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First Look: Casey's Pizza Truck in San Francisco

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[Photographs: David Kover, unless otherwise noted]

Back in May, we caught up with Casey Crynes as he lugged his modified Weber grill around San Francisco to cook up some very solid pizzas. These days, Crynes has upgraded from that little Weber to a 1900-pound oven. Thankfully, he has a set of pretty sweet wheels to tote that thing around—as of late September, Crynes has been operating San Francisco's first mobile pizza truck. Of course, Slice got onto the scene as quickly as possible to check things out.

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[Photo courtesy of Casey's Pizza]

Crynes had his Casey's Pizza truck built from an old Navy uniform van. The spiffy grey ride houses a Marsal MB 60 oven, similar to the rig you'll find inside Pizzeria Delfina—certainly a pretty good operation to emulate when it comes to pizza. Crynes reports that the oven burns close to 700 degrees, more than hot enough to turn out his target artisanal New York-style pizzas.

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When we paid Casey's Pizza a visit for a Monday lunch at Truck Stop, a light rain fell over the three food trucks crammed into a narrow alley off Mission Street in the SOMA. Several slices sat ready-made in the display, but we opted for whole pies, choosing a Margherita and a Funghi. (That day's menu also included a pie with Zoe's pepperoni and another topped with arugula.) It took about ten minutes for Crynes and crew to fill our order, with the Funghi arriving a few minutes earlier than the Margherita, meaning it spent some extra time in the box.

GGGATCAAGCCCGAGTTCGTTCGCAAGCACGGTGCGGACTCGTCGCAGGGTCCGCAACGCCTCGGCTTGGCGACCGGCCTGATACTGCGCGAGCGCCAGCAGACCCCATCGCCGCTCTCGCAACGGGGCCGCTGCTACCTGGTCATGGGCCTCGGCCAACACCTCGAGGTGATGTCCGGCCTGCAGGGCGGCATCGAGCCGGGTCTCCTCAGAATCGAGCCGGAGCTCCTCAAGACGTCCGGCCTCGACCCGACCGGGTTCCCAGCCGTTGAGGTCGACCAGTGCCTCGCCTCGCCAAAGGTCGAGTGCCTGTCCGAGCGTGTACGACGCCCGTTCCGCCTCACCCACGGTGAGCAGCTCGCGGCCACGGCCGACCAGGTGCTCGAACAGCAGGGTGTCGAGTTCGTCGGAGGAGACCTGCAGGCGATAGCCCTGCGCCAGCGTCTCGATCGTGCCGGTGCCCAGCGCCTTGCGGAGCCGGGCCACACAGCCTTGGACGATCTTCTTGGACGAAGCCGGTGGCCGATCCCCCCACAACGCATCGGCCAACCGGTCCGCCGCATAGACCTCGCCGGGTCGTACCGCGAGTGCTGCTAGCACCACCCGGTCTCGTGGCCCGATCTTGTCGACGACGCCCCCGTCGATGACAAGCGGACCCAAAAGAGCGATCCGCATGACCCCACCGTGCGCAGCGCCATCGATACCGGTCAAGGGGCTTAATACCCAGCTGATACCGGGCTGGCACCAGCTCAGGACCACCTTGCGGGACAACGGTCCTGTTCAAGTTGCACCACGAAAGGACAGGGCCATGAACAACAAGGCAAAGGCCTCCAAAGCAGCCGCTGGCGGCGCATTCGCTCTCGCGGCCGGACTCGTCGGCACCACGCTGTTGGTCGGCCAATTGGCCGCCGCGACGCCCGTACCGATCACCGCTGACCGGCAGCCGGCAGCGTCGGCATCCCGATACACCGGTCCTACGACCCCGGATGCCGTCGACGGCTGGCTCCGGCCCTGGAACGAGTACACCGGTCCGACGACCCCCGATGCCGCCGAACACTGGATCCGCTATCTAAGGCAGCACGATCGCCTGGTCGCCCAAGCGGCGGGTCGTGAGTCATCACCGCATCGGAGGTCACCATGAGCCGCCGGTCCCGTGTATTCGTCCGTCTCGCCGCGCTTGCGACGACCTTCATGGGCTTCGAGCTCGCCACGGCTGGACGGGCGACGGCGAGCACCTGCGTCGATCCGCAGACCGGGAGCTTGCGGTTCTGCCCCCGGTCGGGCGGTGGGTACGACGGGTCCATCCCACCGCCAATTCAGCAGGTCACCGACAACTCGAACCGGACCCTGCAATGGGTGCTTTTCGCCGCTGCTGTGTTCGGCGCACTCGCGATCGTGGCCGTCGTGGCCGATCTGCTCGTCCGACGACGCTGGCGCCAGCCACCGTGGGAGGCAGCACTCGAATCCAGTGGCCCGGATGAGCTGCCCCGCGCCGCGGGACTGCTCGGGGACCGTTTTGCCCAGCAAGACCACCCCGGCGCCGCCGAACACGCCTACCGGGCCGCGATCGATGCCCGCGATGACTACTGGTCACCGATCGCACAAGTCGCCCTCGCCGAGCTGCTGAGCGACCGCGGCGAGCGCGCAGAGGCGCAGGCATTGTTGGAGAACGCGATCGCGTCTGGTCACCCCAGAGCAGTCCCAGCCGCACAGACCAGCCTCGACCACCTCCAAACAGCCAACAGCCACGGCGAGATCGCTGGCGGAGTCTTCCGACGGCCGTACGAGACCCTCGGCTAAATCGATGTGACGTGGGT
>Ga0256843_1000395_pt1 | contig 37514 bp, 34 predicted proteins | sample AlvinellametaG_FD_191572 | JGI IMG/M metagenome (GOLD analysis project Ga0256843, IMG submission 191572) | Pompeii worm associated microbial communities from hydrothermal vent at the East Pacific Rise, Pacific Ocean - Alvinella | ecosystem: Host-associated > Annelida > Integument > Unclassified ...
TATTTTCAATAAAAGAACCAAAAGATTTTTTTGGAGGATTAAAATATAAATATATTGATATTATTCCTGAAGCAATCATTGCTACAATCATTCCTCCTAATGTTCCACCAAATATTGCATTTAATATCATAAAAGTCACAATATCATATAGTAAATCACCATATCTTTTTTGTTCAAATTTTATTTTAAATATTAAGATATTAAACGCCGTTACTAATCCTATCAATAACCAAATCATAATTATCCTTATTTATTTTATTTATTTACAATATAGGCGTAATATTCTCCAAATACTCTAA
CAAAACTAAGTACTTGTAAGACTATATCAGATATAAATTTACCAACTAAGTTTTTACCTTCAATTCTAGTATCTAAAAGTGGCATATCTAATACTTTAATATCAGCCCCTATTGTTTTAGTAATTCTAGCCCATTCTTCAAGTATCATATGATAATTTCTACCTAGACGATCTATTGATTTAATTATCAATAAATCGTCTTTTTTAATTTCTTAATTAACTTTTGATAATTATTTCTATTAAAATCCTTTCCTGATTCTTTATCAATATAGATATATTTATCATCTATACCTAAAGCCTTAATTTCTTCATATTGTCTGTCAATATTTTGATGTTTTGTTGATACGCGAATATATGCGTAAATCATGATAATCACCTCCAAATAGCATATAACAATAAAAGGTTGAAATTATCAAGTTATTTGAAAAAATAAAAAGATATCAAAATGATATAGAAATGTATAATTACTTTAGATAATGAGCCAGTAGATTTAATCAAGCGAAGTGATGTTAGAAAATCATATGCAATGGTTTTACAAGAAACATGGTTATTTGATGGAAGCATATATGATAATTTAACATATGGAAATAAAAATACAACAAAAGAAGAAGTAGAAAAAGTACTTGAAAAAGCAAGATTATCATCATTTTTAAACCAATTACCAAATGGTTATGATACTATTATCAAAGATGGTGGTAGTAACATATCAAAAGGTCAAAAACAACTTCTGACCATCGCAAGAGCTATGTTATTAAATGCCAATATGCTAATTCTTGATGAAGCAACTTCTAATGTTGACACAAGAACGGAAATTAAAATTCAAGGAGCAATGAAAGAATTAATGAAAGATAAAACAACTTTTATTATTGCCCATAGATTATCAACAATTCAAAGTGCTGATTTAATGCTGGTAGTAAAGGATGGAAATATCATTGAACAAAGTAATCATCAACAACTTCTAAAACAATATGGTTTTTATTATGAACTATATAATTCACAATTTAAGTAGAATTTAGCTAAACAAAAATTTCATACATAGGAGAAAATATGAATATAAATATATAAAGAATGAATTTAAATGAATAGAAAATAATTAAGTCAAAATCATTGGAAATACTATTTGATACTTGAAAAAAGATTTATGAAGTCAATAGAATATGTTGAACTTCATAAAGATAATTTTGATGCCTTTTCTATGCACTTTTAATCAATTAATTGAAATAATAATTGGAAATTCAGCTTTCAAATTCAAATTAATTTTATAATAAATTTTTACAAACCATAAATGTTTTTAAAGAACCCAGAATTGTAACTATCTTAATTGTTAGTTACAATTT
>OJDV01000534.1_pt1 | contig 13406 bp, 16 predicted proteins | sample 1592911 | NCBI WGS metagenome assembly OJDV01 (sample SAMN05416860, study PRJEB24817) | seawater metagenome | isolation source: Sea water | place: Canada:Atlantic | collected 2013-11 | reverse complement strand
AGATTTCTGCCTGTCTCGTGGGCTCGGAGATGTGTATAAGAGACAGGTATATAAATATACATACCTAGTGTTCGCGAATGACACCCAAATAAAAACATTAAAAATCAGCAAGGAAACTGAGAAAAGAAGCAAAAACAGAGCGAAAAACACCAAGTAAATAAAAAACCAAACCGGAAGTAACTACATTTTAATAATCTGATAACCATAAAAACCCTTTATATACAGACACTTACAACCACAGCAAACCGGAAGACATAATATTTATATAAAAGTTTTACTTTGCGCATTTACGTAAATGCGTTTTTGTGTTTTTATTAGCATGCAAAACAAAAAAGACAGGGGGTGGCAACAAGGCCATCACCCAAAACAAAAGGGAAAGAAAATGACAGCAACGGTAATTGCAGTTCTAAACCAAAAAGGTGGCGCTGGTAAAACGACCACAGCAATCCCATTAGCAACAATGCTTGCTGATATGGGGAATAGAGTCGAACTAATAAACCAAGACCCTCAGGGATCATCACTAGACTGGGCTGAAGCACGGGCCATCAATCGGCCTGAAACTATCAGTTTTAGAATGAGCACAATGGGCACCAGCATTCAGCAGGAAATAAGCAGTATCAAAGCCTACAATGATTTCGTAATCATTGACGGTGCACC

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I had very nice things to say about Crynes' crust last time out, but I may like it even better coming out of the new oven (and that's despite a few minutes spent in the box as we looked for a dry place to eat). The end-crust leans crisp, but still with good chew and enough tenderness inside. Most importantly, with a just-right helping of salt, it tastes really good. Except, the Casey's Pizza crew does still seem to be struggling to dial the char-o-meter to the right setting.

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The bottom of our Funghi pizza came out nicely spotted with char.

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But our Margherita, even though it arrived a bit paler on top, had crossed over into blackened territory underneath.

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Thankfully, all that carbon underneath the Margherita didn't prove too distracting, and we thoroughly enjoyed the the toppings. Crynes makes a nice sauce of raw tomatoes, well-balanced between tangy and sweet. He covers this with a quality mixture of fresh and aged mozzarella. Even slightly disheveled after sliding around in its box while we scrambled out of the rain, this Margherita made for a pretty stellar mouthful.

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We missed the sauce on our Funghi, but loved the meaty flavor of the mushrooms, which had been cut into hefty quarters. Crynes and crew finish this pie with a scattering of red pepper flakes that gave it just a little bit of burn.

At the current time, all the pies served at the Casey's Pizza truck require you to pull $15 out of your wallet (it's $4 for a slice). With quite a few of Crynes' current pop-up locations situated on the edges of San Francisco's Financial District, I suppose we can let the market decide if that's the right price-point. I'll admit that, during my visit, after braving lousy weather and a search for seating, the price gave me momentary pause.

But on a purely gustatory basis, I really like what Crynes and his crew are turning out at this early stage in their four-wheeled existence. Even with one pie slightly over-charred underneath, it was hard to miss that really enjoyable crust or the spot-on flavor combination on the Margherita. I certainly hope that Crynes gets to put many miles on his new wheels—not to mention his new oven.

Casey's Pizza

Multiple locations. Check out the website, caseyspizzas.com, or follow the @caseyspizza Twitter feed to find out where.

About the author: David Kover is a San Francisco-based freelance writer and food enthusiast. He occasionally gets his tweet on at @pizzakover.

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